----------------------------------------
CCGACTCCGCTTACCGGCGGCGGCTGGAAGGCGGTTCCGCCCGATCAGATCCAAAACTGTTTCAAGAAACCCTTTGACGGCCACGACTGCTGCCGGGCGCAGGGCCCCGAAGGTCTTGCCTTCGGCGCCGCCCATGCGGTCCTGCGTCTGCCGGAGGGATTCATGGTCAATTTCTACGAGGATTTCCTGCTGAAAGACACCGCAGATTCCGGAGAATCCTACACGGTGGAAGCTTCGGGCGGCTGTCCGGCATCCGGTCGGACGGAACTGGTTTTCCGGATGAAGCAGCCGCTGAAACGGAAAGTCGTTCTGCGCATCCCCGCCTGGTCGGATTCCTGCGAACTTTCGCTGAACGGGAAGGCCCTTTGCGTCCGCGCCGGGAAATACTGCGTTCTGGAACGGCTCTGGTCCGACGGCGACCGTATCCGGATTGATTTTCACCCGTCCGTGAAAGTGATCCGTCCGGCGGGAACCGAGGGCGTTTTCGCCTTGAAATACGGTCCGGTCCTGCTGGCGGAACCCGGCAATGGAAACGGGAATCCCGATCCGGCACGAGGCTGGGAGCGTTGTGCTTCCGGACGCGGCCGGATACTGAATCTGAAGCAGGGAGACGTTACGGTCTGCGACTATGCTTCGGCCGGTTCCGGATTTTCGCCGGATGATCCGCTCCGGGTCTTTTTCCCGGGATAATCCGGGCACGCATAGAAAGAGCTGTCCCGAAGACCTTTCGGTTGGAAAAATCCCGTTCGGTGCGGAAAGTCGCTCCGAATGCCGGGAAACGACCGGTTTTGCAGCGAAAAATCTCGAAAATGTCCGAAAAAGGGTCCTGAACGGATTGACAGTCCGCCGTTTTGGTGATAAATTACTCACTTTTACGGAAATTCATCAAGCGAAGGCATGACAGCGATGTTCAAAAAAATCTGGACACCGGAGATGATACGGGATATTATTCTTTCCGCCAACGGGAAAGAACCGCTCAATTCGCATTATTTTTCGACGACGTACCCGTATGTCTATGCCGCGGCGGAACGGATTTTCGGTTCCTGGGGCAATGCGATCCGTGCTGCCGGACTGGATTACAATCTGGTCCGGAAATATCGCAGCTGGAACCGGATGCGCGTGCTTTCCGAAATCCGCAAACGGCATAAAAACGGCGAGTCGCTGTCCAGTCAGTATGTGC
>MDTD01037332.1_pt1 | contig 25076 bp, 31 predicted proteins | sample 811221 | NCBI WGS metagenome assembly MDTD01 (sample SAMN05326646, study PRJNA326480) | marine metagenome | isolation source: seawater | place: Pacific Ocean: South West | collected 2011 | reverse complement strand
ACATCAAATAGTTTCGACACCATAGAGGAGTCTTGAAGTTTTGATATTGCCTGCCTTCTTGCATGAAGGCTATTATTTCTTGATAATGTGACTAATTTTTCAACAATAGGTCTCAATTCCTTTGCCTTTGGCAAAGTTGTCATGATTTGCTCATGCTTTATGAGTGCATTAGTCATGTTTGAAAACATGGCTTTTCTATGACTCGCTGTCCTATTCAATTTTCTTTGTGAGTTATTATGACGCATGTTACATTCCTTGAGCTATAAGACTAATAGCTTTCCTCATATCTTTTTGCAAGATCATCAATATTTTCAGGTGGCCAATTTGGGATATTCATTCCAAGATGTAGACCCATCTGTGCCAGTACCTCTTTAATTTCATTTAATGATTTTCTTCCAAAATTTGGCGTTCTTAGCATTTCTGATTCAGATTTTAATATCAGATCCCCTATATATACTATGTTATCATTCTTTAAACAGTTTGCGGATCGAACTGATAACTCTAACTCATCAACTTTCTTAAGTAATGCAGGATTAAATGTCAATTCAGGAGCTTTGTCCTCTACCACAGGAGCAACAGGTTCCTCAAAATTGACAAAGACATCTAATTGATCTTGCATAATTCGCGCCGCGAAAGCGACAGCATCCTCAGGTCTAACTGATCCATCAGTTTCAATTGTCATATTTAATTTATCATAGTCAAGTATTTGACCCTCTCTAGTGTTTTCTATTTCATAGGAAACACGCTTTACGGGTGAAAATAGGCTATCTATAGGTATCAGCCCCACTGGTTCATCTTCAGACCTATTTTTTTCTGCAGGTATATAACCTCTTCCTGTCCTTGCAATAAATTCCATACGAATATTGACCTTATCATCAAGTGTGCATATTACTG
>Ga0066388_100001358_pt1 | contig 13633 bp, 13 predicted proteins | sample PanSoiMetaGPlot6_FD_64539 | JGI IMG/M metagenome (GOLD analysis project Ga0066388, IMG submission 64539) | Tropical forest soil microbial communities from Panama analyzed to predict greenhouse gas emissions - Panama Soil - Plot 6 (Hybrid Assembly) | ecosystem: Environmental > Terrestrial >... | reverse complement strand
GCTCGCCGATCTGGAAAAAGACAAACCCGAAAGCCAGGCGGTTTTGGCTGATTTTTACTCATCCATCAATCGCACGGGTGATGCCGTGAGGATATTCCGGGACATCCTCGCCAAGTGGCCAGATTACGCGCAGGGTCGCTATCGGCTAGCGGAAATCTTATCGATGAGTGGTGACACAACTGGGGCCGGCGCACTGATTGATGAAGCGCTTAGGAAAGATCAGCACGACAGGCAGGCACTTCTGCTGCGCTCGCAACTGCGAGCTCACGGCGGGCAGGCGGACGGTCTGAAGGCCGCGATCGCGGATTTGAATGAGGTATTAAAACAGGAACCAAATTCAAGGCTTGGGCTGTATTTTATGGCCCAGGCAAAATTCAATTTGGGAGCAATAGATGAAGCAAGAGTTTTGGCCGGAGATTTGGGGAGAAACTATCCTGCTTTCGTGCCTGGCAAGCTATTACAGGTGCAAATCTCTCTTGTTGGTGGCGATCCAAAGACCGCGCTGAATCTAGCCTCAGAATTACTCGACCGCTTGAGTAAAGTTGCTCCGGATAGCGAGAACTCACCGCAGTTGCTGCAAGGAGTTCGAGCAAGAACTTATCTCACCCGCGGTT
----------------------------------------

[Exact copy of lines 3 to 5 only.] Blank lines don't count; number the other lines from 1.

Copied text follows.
ACATCAAATAGTTTCGACACCATAGAGGAGTCTTGAAGTTTTGATATTGCCTGCCTTCTTGCATGAAGGCTATTATTTCTTGATAATGTGACTAATTTTTCAACAATAGGTCTCAATTCCTTTGCCTTTGGCAAAGTTGTCATGATTTGCTCATGCTTTATGAGTGCATTAGTCATGTTTGAAAACATGGCTTTTCTATGACTCGCTGTCCTATTCAATTTTCTTTGTGAGTTATTATGACGCATGTTACATTCCTTGAGCTATAAGACTAATAGCTTTCCTCATATCTTTTTGCAAGATCATCAATATTTTCAGGTGGCCAATTTGGGATATTCATTCCAAGATGTAGACCCATCTGTGCCAGTACCTCTTTAATTTCATTTAATGATTTTCTTCCAAAATTTGGCGTTCTTAGCATTTCTGATTCAGATTTTAATATCAGATCCCCTATATATACTATGTTATCATTCTTTAAACAGTTTGCGGATCGAACTGATAACTCTAACTCATCAACTTTCTTAAGTAATGCAGGATTAAATGTCAATTCAGGAGCTTTGTCCTCTACCACAGGAGCAACAGGTTCCTCAAAATTGACAAAGACATCTAATTGATCTTGCATAATTCGCGCCGCGAAAGCGACAGCATCCTCAGGTCTAACTGATCCATCAGTTTCAATTGTCATATTTAATTTATCATAGTCAAGTATTTGACCCTCTCTAGTGTTTTCTATTTCATAGGAAACACGCTTTACGGGTGAAAATAGGCTATCTATAGGTATCAGCCCCACTGGTTCATCTTCAGACCTATTTTTTTCTGCAGGTATATAACCTCTTCCTGTCCTTGCAATAAATTCCATACGAATATTGACCTTATCATCAAGTGTGCATATTACTG
>Ga0066388_100001358_pt1 | contig 13633 bp, 13 predicted proteins | sample PanSoiMetaGPlot6_FD_64539 | JGI IMG/M metagenome (GOLD analysis project Ga0066388, IMG submission 64539) | Tropical forest soil microbial communities from Panama analyzed to predict greenhouse gas emissions - Panama Soil - Plot 6 (Hybrid Assembly) | ecosystem: Environmental > Terrestrial >... | reverse complement strand
GCTCGCCGATCTGGAAAAAGACAAACCCGAAAGCCAGGCGGTTTTGGCTGATTTTTACTCATCCATCAATCGCACGGGTGATGCCGTGAGGATATTCCGGGACATCCTCGCCAAGTGGCCAGATTACGCGCAGGGTCGCTATCGGCTAGCGGAAATCTTATCGATGAGTGGTGACACAACTGGGGCCGGCGCACTGATTGATGAAGCGCTTAGGAAAGATCAGCACGACAGGCAGGCACTTCTGCTGCGCTCGCAACTGCGAGCTCACGGCGGGCAGGCGGACGGTCTGAAGGCCGCGATCGCGGATTTGAATGAGGTATTAAAACAGGAACCAAATTCAAGGCTTGGGCTGTATTTTATGGCCCAGGCAAAATTCAATTTGGGAGCAATAGATGAAGCAAGAGTTTTGGCCGGAGATTTGGGGAGAAACTATCCTGCTTTCGTGCCTGGCAAGCTATTACAGGTGCAAATCTCTCTTGTTGGTGGCGATCCAAAGACCGCGCTGAATCTAGCCTCAGAATTACTCGACCGCTTGAGTAAAGTTGCTCCGGATAGCGAGAACTCACCGCAGTTGCTGCAAGGAGTTCGAGCAAGAACTTATCTCACCCGCGGTT